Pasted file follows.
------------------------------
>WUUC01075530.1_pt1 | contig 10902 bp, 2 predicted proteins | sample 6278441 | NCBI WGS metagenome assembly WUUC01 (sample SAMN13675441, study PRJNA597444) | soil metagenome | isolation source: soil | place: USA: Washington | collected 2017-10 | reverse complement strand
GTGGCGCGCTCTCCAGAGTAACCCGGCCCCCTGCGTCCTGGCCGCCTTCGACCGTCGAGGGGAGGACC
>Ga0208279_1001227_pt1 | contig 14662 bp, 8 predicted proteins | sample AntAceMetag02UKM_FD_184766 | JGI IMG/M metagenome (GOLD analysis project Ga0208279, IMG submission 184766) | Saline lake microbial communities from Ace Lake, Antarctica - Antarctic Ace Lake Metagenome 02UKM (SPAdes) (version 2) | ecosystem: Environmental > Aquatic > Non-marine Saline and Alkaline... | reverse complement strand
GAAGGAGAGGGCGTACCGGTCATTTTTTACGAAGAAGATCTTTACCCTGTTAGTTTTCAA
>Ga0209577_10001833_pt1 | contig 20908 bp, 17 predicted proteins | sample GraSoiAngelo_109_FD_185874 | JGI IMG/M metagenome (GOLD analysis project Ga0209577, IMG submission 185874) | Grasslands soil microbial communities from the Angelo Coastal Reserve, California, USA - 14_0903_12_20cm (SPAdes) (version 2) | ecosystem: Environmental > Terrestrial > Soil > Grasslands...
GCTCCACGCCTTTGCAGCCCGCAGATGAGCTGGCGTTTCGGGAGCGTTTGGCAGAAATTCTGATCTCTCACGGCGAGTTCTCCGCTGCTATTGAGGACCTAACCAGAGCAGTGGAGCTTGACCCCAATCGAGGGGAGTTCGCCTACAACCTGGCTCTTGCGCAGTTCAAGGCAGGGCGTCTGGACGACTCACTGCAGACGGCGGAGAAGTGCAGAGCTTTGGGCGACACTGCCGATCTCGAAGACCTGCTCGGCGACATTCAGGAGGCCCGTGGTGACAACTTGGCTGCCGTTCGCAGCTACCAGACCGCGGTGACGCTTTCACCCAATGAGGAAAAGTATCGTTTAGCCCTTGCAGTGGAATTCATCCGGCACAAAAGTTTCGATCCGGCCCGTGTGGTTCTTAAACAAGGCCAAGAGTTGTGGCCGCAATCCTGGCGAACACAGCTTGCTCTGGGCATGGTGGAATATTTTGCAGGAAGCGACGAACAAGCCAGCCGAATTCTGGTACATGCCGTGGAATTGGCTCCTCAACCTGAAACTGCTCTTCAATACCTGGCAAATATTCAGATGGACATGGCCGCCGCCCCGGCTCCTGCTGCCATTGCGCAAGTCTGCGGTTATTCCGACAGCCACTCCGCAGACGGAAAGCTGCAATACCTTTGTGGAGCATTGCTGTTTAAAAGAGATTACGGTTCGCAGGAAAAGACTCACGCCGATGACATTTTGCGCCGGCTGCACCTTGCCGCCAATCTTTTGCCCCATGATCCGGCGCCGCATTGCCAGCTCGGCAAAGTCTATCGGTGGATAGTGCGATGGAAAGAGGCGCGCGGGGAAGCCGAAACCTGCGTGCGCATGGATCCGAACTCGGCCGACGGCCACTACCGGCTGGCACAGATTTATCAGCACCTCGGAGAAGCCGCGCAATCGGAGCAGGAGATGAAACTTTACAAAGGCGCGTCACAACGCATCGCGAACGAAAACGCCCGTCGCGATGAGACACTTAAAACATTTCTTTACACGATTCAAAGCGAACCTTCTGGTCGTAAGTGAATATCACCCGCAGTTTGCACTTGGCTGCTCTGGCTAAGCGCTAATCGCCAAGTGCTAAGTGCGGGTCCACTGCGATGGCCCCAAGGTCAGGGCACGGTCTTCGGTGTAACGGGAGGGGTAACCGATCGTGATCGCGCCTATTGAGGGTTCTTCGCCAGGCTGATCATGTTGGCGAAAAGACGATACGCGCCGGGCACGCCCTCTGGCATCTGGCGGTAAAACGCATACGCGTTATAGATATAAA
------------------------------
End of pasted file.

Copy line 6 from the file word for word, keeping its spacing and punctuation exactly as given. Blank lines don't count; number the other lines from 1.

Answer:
GCTCCACGCCTTTGCAGCCCGCAGATGAGCTGGCGTTTCGGGAGCGTTTGGCAGAAATTCTGATCTCTCACGGCGAGTTCTCCGCTGCTATTGAGGACCTAACCAGAGCAGTGGAGCTTGACCCCAATCGAGGGGAGTTCGCCTACAACCTGGCTCTTGCGCAGTTCAAGGCAGGGCGTCTGGACGACTCACTGCAGACGGCGGAGAAGTGCAGAGCTTTGGGCGACACTGCCGATCTCGAAGACCTGCTCGGCGACATTCAGGAGGCCCGTGGTGACAACTTGGCTGCCGTTCGCAGCTACCAGACCGCGGTGACGCTTTCACCCAATGAGGAAAAGTATCGTTTAGCCCTTGCAGTGGAATTCATCCGGCACAAAAGTTTCGATCCGGCCCGTGTGGTTCTTAAACAAGGCCAAGAGTTGTGGCCGCAATCCTGGCGAACACAGCTTGCTCTGGGCATGGTGGAATATTTTGCAGGAAGCGACGAACAAGCCAGCCGAATTCTGGTACATGCCGTGGAATTGGCTCCTCAACCTGAAACTGCTCTTCAATACCTGGCAAATATTCAGATGGACATGGCCGCCGCCCCGGCTCCTGCTGCCATTGCGCAAGTCTGCGGTTATTCCGACAGCCACTCCGCAGACGGAAAGCTGCAATACCTTTGTGGAGCATTGCTGTTTAAAAGAGATTACGGTTCGCAGGAAAAGACTCACGCCGATGACATTTTGCGCCGGCTGCACCTTGCCGCCAATCTTTTGCCCCATGATCCGGCGCCGCATTGCCAGCTCGGCAAAGTCTATCGGTGGATAGTGCGATGGAAAGAGGCGCGCGGGGAAGCCGAAACCTGCGTGCGCATGGATCCGAACTCGGCCGACGGCCACTACCGGCTGGCACAGATTTATCAGCACCTCGGAGAAGCCGCGCAATCGGAGCAGGAGATGAAACTTTACAAAGGCGCGTCACAACGCATCGCGAACGAAAACGCCCGTCGCGATGAGACACTTAAAACATTTCTTTACACGATTCAAAGCGAACCTTCTGGTCGTAAGTGAATATCACCCGCAGTTTGCACTTGGCTGCTCTGGCTAAGCGCTAATCGCCAAGTGCTAAGTGCGGGTCCACTGCGATGGCCCCAAGGTCAGGGCACGGTCTTCGGTGTAACGGGAGGGGTAACCGATCGTGATCGCGCCTATTGAGGGTTCTTCGCCAGGCTGATCATGTTGGCGAAAAGACGATACGCGCCGGGCACGCCCTCTGGCATCTGGCGGTAAAACGCATACGCGTTATAGATATAAA